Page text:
The atmosphere was many times more dense 150 million years ago than it is today. The atmospheric density to support the mass of the dinosaurs 150 million years ago was about 2/3 that of water. That is to support an animal that is a little over 3 times the scaling factor of animals today with a scaling factor of 1.

This is a fluctuating value. The last time animals had a scaling factor of 1 was about 275 million years ago during the Permian period. 150 million years ago during the Jurassic and Cretaceous periods the scaling factor for animal size rose to over 3. The scaling factor gradually decreased to 1 were it is today.

Two atmospheric density changes in the last 500 million years. One in the Devonian period and another in the Jurassic/Cretaceous period. What could have caused it? Earth's internal forces, maybe. Periodic changes in the density of the atmosphere over time to as dense as 2/3 that of water.

Could be a subject for future doom porn enthusiasts.

Link to interesting article
edit on 2-7-2018 by eManym because: (no reason given)



posted on Jul, 2 2018 @ 12:32 PM
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originally posted by: Phage
a reply to: surfer_soul
First reply in the thread.
www.abovetopsecret.com...


Oh I thought that was a link about the different sizes of Dinosaurs as opposed to explaining how they got so big. So they think it was to do with the way they reproduced and even compare it with how turtles reproduce by laying tons of eggs and then the hatchlings are left to get on with it.

But that doesn’t really explain anything in relation to their size and if it did why don’t we get giant Dinosaur like turtles in this day an age?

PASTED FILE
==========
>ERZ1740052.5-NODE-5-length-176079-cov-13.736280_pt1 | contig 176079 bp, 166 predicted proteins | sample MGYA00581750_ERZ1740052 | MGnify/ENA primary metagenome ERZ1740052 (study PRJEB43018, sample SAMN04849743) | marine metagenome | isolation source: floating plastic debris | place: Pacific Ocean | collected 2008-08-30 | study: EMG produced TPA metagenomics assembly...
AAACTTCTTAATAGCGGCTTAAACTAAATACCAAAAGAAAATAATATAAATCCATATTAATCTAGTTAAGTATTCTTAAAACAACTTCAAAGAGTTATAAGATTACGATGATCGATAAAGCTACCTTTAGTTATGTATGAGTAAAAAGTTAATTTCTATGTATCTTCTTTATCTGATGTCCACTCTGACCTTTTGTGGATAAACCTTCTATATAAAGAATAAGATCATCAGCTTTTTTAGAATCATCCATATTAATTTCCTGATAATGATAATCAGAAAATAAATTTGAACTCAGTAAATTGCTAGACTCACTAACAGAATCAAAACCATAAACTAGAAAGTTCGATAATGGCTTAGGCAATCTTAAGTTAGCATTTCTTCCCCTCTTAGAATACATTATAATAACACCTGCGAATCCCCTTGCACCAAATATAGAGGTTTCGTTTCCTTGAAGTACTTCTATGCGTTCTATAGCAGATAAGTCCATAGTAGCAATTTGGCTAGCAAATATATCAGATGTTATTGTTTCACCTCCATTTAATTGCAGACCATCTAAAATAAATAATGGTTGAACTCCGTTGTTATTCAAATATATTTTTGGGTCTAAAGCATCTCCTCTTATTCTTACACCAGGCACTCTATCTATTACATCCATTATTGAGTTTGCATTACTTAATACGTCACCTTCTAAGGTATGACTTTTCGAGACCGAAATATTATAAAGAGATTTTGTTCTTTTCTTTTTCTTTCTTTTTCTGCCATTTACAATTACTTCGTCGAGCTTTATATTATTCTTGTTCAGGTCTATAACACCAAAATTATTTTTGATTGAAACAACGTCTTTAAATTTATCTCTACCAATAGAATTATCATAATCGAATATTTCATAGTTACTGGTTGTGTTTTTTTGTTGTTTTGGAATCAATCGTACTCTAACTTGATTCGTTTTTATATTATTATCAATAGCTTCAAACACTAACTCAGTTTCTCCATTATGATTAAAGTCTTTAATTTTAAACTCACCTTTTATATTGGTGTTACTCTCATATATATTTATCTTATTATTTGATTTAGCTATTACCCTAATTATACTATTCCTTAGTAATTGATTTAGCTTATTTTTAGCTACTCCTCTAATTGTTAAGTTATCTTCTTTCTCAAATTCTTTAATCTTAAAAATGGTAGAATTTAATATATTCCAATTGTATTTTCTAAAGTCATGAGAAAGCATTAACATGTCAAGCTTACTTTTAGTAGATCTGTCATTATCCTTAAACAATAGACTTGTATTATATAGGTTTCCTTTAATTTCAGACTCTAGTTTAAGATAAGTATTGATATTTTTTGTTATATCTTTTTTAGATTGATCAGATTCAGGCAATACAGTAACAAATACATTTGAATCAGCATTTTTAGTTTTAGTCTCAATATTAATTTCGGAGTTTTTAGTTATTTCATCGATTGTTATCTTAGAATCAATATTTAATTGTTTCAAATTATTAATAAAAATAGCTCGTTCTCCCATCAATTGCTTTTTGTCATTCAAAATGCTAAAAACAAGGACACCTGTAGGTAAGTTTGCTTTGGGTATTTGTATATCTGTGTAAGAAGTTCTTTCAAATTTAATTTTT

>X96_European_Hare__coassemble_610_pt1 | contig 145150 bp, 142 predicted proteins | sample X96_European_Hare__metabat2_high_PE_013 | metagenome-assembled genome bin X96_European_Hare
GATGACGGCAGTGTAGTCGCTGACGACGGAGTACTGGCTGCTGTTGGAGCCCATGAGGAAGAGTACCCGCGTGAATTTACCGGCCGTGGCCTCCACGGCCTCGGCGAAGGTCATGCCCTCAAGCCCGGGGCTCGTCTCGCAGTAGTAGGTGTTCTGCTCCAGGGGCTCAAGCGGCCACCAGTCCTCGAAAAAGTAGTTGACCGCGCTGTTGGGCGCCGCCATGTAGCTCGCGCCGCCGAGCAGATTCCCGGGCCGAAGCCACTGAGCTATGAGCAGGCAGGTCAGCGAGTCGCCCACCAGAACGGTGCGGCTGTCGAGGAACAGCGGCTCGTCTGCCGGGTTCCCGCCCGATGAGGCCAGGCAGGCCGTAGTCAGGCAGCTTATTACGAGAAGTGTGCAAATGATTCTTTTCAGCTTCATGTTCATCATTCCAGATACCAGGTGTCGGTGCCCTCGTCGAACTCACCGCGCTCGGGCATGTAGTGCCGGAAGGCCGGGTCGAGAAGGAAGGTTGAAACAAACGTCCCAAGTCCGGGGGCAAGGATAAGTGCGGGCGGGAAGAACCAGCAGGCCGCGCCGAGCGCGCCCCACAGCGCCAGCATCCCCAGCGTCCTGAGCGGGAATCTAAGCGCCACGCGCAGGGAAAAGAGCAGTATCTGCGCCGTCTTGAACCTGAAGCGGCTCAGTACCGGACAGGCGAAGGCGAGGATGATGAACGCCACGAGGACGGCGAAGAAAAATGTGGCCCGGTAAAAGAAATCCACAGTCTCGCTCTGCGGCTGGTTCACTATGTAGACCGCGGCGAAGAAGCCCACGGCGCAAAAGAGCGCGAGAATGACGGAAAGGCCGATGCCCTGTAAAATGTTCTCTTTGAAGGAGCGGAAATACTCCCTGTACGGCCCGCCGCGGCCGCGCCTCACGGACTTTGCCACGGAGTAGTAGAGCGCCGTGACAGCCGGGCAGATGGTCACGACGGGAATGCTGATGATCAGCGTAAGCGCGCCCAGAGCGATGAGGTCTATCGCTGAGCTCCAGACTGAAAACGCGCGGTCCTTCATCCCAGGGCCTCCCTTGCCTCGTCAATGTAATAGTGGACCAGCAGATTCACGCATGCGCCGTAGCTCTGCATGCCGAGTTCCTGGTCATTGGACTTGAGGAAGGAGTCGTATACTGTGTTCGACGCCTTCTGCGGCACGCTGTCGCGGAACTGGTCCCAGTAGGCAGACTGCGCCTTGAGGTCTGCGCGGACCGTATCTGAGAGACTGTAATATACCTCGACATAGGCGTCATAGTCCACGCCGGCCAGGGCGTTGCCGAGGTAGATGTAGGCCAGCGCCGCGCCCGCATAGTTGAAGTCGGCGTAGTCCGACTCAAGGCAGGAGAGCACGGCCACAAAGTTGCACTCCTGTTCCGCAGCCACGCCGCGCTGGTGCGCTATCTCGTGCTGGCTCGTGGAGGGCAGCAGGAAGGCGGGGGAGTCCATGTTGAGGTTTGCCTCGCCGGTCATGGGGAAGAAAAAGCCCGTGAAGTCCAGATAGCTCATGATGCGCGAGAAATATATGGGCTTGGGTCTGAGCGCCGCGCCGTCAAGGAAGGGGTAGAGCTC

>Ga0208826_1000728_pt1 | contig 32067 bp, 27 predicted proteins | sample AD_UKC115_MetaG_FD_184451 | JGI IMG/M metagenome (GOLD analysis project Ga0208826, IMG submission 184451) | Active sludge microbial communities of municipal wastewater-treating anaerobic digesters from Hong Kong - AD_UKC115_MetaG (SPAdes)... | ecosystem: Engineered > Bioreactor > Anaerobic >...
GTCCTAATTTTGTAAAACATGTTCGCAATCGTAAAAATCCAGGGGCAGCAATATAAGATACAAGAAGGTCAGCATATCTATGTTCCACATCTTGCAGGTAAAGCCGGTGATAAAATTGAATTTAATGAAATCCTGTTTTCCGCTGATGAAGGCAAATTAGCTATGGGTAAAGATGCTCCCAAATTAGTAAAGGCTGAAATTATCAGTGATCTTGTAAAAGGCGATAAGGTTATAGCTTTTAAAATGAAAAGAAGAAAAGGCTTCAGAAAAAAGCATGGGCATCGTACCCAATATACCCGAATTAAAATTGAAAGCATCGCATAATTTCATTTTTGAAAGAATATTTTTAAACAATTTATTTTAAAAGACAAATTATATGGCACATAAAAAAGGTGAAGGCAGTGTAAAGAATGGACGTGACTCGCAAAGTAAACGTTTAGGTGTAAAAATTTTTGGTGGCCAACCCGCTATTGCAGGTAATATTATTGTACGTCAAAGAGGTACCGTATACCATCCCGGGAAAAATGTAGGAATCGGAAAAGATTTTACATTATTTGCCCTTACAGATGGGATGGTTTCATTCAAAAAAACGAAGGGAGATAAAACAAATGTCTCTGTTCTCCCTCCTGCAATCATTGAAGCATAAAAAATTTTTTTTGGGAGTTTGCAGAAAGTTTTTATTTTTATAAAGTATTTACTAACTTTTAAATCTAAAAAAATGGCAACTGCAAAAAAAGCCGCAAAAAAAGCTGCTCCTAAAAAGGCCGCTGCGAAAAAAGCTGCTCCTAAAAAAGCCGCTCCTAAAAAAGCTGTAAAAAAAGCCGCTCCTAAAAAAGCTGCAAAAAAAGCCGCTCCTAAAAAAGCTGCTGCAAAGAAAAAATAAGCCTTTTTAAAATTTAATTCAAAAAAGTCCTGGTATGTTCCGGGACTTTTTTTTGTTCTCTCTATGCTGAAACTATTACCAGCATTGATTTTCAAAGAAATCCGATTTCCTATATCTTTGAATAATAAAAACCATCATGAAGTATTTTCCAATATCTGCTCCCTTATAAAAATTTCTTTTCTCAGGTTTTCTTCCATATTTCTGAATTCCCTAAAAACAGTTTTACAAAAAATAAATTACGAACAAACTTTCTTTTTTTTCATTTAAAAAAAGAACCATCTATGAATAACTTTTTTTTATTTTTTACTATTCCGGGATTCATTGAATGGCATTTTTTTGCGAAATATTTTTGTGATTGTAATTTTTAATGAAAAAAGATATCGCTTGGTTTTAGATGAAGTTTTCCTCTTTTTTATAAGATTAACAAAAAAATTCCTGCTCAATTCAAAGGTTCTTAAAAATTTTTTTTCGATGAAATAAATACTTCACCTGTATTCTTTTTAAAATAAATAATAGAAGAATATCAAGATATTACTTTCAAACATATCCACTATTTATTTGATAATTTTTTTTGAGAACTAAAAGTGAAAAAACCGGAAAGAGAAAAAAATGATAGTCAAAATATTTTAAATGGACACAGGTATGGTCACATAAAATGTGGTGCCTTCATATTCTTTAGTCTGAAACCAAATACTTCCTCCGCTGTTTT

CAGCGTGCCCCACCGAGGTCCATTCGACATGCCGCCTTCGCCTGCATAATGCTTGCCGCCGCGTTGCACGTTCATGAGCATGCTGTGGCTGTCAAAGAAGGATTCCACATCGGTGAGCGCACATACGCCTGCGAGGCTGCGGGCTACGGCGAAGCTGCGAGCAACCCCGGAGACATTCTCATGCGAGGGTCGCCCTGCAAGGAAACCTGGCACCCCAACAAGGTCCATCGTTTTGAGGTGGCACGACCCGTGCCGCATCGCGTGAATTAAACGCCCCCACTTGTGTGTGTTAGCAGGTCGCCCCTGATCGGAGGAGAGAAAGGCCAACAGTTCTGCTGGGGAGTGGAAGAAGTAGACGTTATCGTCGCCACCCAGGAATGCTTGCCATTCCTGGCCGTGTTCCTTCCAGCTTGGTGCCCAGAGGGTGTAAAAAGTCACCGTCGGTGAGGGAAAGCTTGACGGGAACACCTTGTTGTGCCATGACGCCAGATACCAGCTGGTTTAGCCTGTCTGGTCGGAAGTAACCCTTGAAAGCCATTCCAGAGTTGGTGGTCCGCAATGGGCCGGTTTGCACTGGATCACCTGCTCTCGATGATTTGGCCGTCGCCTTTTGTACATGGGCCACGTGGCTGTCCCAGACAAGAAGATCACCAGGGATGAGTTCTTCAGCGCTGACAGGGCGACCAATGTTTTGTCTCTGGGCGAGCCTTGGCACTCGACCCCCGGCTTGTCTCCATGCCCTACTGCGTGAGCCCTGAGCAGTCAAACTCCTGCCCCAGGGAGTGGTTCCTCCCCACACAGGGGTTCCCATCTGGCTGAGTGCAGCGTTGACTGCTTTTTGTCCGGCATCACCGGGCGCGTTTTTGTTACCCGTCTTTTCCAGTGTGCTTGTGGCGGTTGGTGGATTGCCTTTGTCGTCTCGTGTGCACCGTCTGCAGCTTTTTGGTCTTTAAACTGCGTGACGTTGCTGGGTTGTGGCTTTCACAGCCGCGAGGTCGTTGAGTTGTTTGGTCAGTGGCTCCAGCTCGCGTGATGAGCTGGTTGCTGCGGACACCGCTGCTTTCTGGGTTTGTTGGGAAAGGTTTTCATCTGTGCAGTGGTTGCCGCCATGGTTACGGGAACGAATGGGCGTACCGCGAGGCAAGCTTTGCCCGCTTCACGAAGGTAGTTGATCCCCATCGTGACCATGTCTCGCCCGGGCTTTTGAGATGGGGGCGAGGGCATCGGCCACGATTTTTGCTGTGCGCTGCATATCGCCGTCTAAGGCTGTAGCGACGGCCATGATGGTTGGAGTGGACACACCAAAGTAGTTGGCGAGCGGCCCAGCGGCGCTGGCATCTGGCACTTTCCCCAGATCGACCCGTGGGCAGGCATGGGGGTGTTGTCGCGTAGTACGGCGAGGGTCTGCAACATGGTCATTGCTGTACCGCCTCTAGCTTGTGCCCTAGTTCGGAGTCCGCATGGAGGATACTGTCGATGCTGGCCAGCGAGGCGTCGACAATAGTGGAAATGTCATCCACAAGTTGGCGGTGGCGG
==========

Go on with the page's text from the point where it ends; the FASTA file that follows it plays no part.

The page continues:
It seems to me size is mostly related to diet, so if there was huge fast growing vegetation at the time then herbivores could also get bigger to get to it, like the Giraffe. Carnivores would in turn get bigger to successfully hunt their prey.

But what were the conditions that allowed for such huge vegetation? If Oxygen levels were more a less the same as today, were the carbon dioxide levels far greater? Was the soil far more rich in nutrients? Something must have been different.



posted on Jul, 2 2018 @ 12:58 PM
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What I said was the atmospheric density was different. This was a source of buoyancy for the large mass of the dinosaurs. They floated in the atmosphere because it was 2/3 the density of water. The atmosphere provided an upward force to counteract the force of gravity.

CO2 levels were much higher and water vapor was much higher. Also, it was hotter and clear days did not exist. Plants got bigger because of the abundance of C02 and needed larger foliage to collect limited sunlight.

Dinosaurs probably had very large eyes, as well.
edit on 2-7-2018 by eManym because: (no reason given)



posted on Jul, 2 2018 @ 01:10 PM
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Dinosaur tails acted more as a rudder than for balance or maybe both. The tails were also more than likely flattened and not pointed.